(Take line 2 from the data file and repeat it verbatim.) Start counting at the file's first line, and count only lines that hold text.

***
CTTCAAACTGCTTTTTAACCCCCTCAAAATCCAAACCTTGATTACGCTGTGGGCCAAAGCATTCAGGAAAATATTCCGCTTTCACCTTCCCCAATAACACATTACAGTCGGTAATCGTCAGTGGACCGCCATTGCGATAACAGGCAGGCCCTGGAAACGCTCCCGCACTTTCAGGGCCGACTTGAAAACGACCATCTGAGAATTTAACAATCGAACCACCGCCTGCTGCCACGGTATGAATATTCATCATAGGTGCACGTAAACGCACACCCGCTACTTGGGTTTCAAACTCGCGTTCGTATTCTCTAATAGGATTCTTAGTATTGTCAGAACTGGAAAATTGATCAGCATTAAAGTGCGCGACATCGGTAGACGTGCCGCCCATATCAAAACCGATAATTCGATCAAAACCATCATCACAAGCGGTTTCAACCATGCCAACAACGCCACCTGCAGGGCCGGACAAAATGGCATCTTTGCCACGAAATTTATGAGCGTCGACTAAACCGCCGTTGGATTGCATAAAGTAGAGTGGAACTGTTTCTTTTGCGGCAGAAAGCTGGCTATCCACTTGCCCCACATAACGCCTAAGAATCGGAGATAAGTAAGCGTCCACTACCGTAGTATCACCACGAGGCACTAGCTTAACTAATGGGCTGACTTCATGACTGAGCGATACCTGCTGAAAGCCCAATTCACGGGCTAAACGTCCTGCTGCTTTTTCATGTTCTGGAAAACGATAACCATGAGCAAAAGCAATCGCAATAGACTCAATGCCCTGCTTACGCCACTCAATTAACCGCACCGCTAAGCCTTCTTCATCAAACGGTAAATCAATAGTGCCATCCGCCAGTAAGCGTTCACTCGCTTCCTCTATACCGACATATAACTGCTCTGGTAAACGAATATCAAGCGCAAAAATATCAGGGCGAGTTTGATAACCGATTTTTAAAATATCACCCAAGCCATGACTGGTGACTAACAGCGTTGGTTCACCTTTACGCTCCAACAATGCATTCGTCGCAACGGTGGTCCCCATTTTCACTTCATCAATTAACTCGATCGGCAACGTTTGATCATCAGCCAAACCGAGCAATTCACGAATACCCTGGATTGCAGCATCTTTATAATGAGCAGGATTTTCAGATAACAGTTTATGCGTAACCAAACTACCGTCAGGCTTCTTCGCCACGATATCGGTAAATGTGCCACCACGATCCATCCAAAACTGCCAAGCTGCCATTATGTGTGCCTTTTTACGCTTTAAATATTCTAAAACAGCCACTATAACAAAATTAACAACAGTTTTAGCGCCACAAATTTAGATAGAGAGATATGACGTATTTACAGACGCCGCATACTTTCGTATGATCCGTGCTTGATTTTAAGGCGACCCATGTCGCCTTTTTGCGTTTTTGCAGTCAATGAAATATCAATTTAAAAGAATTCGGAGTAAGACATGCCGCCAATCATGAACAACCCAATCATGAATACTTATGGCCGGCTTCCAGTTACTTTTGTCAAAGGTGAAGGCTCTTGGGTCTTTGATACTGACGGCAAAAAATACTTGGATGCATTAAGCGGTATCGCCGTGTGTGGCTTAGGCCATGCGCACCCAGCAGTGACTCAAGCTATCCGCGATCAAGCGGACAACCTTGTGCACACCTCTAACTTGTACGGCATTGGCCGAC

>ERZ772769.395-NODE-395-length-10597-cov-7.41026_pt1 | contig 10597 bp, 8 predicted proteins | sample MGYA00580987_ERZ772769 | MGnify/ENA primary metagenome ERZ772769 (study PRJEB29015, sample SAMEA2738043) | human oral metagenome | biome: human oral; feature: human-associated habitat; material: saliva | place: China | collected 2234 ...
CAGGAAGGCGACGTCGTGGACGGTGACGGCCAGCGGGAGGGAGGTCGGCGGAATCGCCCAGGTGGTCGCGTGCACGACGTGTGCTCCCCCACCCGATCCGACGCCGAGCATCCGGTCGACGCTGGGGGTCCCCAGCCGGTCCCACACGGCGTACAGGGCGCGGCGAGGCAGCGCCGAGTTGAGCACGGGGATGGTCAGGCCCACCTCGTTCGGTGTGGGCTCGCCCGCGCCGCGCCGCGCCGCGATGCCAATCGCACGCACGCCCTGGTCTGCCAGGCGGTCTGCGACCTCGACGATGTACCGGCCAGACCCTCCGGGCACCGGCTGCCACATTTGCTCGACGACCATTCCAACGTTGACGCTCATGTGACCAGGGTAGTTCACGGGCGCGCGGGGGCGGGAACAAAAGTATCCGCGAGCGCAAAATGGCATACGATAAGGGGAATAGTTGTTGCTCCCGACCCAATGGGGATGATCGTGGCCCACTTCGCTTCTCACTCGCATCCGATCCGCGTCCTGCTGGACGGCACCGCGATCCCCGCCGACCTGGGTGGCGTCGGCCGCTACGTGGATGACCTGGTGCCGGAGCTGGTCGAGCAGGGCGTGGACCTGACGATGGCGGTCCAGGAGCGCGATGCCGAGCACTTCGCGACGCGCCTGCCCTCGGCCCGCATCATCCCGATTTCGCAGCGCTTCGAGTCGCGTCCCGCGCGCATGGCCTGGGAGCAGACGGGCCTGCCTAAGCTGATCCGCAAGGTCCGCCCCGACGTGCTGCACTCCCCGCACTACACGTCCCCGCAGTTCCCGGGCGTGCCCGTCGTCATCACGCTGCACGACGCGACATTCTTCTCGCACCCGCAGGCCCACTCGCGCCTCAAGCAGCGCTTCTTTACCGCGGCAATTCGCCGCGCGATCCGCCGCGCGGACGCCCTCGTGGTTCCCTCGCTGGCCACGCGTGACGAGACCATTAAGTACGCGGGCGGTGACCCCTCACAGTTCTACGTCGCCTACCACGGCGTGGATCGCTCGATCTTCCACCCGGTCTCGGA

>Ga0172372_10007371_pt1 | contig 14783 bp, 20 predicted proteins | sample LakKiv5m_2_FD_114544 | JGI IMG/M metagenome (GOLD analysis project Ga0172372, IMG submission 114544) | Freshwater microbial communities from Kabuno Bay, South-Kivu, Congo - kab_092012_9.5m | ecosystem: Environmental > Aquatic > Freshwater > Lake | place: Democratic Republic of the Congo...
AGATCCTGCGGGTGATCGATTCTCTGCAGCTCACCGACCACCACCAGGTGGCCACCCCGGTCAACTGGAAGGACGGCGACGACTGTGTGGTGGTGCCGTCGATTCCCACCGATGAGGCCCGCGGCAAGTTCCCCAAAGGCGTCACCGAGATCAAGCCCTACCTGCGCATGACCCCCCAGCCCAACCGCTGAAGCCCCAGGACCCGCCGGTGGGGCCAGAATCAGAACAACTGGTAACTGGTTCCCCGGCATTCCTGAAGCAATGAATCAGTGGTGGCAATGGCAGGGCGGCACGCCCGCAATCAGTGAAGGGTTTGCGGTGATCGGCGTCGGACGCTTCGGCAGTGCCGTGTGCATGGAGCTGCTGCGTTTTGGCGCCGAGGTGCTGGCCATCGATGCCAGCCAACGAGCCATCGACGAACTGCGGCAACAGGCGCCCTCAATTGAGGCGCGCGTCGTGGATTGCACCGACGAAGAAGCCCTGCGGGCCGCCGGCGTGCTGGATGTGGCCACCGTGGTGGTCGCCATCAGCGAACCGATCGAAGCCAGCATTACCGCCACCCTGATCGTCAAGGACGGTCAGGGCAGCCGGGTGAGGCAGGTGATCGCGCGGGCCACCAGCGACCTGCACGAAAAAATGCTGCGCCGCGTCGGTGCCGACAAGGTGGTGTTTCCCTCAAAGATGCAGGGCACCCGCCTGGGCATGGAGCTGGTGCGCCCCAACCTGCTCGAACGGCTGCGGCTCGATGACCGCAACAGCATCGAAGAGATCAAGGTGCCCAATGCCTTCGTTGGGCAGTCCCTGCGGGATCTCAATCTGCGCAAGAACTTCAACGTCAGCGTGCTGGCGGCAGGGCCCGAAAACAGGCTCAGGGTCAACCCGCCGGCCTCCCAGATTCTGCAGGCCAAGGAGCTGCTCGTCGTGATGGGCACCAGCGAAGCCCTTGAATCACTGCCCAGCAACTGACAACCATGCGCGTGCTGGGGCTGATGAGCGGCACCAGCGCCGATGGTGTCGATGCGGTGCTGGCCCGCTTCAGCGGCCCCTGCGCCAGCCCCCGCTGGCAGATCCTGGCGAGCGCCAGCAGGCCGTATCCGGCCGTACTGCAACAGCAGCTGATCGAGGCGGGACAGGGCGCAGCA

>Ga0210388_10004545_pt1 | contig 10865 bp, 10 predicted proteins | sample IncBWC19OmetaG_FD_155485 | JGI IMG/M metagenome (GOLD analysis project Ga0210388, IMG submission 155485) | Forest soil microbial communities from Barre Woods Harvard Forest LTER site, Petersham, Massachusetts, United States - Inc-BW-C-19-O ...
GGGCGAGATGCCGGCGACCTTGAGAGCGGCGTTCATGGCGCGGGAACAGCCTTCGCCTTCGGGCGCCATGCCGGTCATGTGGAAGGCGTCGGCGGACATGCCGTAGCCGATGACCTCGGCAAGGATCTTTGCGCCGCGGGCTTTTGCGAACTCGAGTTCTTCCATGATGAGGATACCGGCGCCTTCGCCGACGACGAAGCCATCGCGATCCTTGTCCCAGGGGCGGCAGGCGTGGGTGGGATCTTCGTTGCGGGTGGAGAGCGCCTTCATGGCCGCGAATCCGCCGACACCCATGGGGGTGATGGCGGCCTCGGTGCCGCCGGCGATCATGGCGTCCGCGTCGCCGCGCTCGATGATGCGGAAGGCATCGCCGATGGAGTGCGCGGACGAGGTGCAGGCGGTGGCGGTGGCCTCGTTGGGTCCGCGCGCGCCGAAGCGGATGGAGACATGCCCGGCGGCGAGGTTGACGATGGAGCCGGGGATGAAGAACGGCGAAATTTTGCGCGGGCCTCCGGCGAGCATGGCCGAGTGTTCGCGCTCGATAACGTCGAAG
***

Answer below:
>ERZ772769.395-NODE-395-length-10597-cov-7.41026_pt1 | contig 10597 bp, 8 predicted proteins | sample MGYA00580987_ERZ772769 | MGnify/ENA primary metagenome ERZ772769 (study PRJEB29015, sample SAMEA2738043) | human oral metagenome | biome: human oral; feature: human-associated habitat; material: saliva | place: China | collected 2234 ...